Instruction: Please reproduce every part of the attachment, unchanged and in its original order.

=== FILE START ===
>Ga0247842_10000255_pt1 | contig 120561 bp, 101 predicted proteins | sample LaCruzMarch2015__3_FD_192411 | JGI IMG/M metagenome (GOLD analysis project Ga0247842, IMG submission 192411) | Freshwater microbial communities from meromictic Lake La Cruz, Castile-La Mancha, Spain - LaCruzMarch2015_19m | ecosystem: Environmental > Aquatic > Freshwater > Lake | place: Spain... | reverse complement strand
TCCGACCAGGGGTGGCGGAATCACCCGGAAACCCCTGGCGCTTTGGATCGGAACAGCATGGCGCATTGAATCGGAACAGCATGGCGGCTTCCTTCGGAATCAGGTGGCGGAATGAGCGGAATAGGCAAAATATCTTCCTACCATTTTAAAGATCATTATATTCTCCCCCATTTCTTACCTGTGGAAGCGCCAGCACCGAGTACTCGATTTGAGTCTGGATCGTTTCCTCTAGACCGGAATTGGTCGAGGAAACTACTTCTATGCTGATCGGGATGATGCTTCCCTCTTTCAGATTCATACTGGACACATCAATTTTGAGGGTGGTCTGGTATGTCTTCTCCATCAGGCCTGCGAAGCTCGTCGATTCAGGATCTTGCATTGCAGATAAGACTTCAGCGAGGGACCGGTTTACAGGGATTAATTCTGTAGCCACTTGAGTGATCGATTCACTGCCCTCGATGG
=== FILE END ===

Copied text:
>Ga0247842_10000255_pt1 | contig 120561 bp, 101 predicted proteins | sample LaCruzMarch2015__3_FD_192411 | JGI IMG/M metagenome (GOLD analysis project Ga0247842, IMG submission 192411) | Freshwater microbial communities from meromictic Lake La Cruz, Castile-La Mancha, Spain - LaCruzMarch2015_19m | ecosystem: Environmental > Aquatic > Freshwater > Lake | place: Spain... | reverse complement strand
TCCGACCAGGGGTGGCGGAATCACCCGGAAACCCCTGGCGCTTTGGATCGGAACAGCATGGCGCATTGAATCGGAACAGCATGGCGGCTTCCTTCGGAATCAGGTGGCGGAATGAGCGGAATAGGCAAAATATCTTCCTACCATTTTAAAGATCATTATATTCTCCCCCATTTCTTACCTGTGGAAGCGCCAGCACCGAGTACTCGATTTGAGTCTGGATCGTTTCCTCTAGACCGGAATTGGTCGAGGAAACTACTTCTATGCTGATCGGGATGATGCTTCCCTCTTTCAGATTCATACTGGACACATCAATTTTGAGGGTGGTCTGGTATGTCTTCTCCATCAGGCCTGCGAAGCTCGTCGATTCAGGATCTTGCATTGCAGATAAGACTTCAGCGAGGGACCGGTTTACAGGGATTAATTCTGTAGCCACTTGAGTGATCGATTCACTGCCCTCGATGG